As far as the heavens are above the earth
It's funny how we reason. Imagine you are walking along a downtown street on a lovely sunny day and stop to do some window shopping. Out of the corner of your eye you notice someone step out of a building then stumble and stagger and grab hold of a nearby street tree. You glance up and note that the sign over the door of the building reads, "The Pig and Whistle". What do you think? They're drunk, of course. Why do no alternative explanations come to you? Because your mind is conditioned in such instances to think the worst. Who knows? Quite conceivably the person had popped inside the darkened tavern to use the bathroom and had, upon emerging onto the sunny street outside a few minutes later, been momentarily dazzled, making them stagger a little and trip over a raised portion of sidewalk where the tree's roots had grown. A common human ailment is to trust implicitly in the validity of our conclusions, often arrived at with minimal thought and analysis of all the facts, or without recognizing the possibility of factors beyond our ken.
Few people bother to question their own reasoning. Hardly any are willing to consider the possibility of alternative analyses of "the facts" than their own. We see this proclivity all the time when it comes to peoples' views of the Bible. For instance, what do most conclude when they read in the Old Testament about God's command to Joshua to slaughter the Canaanite residents of the Promised Land without mercy and in the New Testament about Jesus' healing of lepers and blind people? Or when they see Israel's God decree death by stoning for adultery while Jesus famously said to the woman caught in the act, "Neither do I condemn you; go and sin no more" (John 8:11)? They conclude that Israel's God and Jesus operate on distinctly different wavelengths.
What do they conclude when they read this Old Testament law?
If a man has a stubborn and rebellious son who will not obey the voice of his father or the voice of his mother, and who, when they have chastened him, will not heed them, then his father and his mother shall take hold of him and bring him out to the elders of his city, to the gate of his city. And they shall say to the elders of his city, "This son of ours is stubborn and rebellious; he will not obey our voice; he is a glutton and a drunkard" Then all the men of his city shall stone him to death with stones; so you shall put away the evil from among you, and all Israel shall hear and fear (Deut. 21:18-21).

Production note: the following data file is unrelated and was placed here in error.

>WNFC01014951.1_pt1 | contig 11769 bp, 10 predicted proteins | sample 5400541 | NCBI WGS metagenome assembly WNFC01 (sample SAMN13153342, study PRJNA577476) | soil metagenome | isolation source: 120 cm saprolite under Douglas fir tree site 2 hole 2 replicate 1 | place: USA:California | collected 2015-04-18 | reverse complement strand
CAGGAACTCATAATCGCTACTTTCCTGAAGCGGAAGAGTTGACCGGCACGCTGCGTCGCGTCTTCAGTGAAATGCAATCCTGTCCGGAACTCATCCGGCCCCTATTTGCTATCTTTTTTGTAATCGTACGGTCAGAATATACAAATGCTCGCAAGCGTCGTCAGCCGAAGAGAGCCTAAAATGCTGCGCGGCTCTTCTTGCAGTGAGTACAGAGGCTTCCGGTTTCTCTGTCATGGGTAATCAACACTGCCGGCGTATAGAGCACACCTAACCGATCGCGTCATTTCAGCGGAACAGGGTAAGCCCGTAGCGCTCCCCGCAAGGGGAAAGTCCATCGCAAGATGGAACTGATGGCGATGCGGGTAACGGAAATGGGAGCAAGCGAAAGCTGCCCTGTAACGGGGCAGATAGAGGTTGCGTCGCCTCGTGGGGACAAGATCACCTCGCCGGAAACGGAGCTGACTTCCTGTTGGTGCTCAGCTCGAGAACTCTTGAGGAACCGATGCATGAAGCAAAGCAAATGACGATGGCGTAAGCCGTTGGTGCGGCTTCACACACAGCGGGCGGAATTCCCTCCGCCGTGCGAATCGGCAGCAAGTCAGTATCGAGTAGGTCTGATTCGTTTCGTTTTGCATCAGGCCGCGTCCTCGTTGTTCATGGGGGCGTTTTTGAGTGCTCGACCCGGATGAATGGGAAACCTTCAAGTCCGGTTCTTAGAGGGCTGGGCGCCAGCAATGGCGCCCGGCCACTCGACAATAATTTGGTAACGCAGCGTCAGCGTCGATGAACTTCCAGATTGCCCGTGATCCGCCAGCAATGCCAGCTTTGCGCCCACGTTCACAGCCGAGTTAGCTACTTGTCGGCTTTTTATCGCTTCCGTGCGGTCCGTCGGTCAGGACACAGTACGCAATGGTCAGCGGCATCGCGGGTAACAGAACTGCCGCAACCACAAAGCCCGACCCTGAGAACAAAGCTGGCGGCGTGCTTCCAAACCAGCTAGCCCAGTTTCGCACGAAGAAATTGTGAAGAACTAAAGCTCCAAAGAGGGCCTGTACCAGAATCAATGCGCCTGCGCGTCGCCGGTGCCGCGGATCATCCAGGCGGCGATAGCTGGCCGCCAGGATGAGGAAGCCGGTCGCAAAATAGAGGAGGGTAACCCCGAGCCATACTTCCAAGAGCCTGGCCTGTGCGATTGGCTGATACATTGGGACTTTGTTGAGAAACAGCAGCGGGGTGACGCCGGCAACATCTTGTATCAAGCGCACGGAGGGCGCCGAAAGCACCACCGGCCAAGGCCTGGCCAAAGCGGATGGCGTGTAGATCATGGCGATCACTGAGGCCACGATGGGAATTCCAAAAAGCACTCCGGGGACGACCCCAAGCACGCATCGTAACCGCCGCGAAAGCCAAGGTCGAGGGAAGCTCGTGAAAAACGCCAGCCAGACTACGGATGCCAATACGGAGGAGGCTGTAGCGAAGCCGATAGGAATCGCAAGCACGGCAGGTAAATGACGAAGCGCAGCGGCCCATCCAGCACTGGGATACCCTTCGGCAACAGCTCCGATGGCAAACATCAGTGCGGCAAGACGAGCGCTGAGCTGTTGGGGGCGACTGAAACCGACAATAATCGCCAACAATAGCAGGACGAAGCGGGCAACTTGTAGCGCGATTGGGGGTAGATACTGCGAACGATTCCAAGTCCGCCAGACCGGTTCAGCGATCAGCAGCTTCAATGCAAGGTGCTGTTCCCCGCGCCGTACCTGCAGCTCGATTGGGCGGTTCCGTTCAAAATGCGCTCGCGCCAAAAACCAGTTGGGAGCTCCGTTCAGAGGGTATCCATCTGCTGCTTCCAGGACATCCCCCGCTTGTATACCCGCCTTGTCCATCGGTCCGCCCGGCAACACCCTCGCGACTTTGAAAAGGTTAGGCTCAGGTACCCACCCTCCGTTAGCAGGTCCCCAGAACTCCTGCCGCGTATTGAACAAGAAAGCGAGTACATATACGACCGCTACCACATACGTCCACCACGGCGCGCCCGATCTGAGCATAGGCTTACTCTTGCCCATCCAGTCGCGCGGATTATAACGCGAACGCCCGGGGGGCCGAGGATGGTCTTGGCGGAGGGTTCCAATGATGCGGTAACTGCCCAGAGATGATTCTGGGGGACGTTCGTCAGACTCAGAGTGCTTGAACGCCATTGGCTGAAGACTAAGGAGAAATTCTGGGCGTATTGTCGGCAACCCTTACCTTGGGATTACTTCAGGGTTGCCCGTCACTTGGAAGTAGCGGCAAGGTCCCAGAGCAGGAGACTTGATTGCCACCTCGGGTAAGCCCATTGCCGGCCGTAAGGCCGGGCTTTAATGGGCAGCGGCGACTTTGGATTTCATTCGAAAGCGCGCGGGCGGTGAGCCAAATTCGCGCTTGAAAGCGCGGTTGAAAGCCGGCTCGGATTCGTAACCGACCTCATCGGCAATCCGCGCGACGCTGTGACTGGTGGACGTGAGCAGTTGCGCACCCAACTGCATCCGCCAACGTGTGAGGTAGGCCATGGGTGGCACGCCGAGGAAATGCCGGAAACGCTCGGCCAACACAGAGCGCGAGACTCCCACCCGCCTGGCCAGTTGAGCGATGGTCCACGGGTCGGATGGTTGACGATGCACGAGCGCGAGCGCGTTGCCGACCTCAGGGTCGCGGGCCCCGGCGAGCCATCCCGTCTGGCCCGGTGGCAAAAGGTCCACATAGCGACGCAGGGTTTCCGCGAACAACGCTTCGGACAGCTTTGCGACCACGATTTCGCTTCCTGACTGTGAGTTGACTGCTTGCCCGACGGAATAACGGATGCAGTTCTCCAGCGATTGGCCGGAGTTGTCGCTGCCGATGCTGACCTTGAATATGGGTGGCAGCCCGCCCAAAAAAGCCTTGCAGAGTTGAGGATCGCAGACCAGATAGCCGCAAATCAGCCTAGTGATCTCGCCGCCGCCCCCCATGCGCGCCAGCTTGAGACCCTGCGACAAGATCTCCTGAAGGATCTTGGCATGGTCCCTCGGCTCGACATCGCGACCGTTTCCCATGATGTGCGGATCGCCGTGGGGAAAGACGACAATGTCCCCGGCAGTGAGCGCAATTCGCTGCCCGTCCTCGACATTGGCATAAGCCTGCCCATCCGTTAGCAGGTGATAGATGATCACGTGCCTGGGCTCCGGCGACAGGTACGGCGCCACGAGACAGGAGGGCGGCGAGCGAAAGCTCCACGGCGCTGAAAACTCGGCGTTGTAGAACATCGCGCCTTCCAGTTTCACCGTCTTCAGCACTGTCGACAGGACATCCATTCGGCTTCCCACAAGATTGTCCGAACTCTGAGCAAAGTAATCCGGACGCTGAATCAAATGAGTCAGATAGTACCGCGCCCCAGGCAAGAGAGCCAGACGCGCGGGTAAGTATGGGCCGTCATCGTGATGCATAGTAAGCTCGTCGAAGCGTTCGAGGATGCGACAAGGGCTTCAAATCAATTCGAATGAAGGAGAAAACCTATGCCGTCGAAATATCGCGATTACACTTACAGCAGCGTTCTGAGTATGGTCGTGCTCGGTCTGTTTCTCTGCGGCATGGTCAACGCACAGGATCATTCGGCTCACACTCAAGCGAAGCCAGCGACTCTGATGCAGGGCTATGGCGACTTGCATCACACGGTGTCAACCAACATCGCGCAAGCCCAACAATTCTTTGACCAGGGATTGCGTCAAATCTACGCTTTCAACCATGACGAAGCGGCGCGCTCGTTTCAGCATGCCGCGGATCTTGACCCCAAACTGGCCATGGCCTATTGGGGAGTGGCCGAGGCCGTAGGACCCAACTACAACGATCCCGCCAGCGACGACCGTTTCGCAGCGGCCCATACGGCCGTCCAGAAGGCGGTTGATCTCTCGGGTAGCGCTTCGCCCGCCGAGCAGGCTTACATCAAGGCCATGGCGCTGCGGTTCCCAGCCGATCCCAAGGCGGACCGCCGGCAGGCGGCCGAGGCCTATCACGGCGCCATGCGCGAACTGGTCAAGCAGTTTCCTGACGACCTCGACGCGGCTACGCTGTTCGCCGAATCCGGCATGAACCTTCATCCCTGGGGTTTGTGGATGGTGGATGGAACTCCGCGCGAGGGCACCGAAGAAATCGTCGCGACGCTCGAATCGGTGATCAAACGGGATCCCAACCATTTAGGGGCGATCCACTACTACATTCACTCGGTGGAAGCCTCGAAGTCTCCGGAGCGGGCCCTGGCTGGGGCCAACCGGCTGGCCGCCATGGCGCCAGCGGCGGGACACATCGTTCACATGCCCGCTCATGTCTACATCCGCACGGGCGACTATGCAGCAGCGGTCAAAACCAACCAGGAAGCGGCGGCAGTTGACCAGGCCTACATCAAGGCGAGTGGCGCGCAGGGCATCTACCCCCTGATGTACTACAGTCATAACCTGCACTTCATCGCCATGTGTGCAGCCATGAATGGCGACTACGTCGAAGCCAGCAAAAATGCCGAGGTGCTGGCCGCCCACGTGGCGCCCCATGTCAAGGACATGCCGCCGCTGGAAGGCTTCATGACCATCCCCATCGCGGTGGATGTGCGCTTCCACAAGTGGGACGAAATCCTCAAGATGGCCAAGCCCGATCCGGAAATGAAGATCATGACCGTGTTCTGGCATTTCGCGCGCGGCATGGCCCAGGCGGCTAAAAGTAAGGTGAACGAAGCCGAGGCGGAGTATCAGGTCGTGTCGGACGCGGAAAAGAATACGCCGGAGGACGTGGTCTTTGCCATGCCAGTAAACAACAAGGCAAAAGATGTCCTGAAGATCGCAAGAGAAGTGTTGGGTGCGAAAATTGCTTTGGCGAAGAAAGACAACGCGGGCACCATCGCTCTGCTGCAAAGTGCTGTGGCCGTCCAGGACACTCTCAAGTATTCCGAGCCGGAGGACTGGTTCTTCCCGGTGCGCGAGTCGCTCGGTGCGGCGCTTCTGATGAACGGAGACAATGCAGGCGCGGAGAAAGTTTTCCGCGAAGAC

Almost to a man, all will cry, "barbaric". Many conclude from this precept that the Bible could not have been written by "God" (in whatever way they imagine Him), and that such laws reflect a primitive, unenlightened mentality. Others reason differently and conclude that "God" does exist but that he is "a petty, unjust, unforgiving control-freak; a vindictive, bloodthirsty ethnic cleanser; a
misogynistic, homophobic, racist, infanticidal, genocidal, filicidal, pestilential, megalomaniacal, sadomasochistic, capriciously malevolent bully".1 The Gnostics of old reconciled the harsh Old Testament God with Jesus' compassion and forgiveness by holding to the notion of two distinct divine beings, the one (the demiurge) being nasty and capricious while the other (Jesus) is enlightened and good. The basic idea continues today in a multitude of variations in the thinking of millions of individuals. Others see all the confusion and conclude in all sincerity that the Bible is bunkum.
Consider, if you will, a totally different way of reasoning. Jesus Himself unequivocally asserted that "I and My Father are one" (John 10:30). Jesus, the one who prayed on the cross that His Father would forgive His murderers, was wholeheartedly supportive of the herem, or decree of destruction, issued by His Father against the people of Jericho and other Canaanite cities. Although you and I may exhaust our intellectual batteries wrestling with reconciling a Mind that can extend "manifold mercies" (Neh. 9:19) to those He knows are "but dust" (Ps. 103:14) with a Mind that "will repay fury to His adversaries" (Is. 59:18), how about reasoning differently. All of the problems we have spoken of can be explained by invoking a sublime idea: God's mind is limitlessly complex yet perfectly coherent; these "opposing traits" are fully and perfectly integrated in the infinitely wise Mind that is God and Jesus Christ. Humanists reject that truism, reasoning instead that because they cannot come to terms with the multifaceted nature of the biblical God and the infinite richness of the thoughts expressed in nature and Scripture that therefore He cannot be. Ah, the folly and illogicality of those who say to themselves, "I am utterly incapable of laying hold of the complexities of the Mind revealed in Scripture; the universe is way too difficult for me to understand; I cannot see any justification for the "barbaric" laws outlined in the Torah (ignoring, of course, the numerous statutes designed to protect 'the fatherless and the widow'); therefore, I know that God cannot be".
Why don't Richard Dawkins and his ilk look up into the heavens and bow before the infinite height and depth and breadth of the Mind that could create such a complex universe held together by exquisite laws of physics and requiring incomprehensible mind power to work out in detail? The endless complexity of the Mind revealed in nature jibes perfectly with the inscrutability of the mind seen in Scripture. No wonder God could say with a straight face,
For as the heavens are higher than the earth , so are My ways higher than your ways, and My thoughts than your thoughts (Is. 55:9).
Silly me. Of course; these are just the wishful musings of Isaiah, a man whose harp of inspiration was attuned to the loftier, more noble pathways of human thought. What a wonderful man.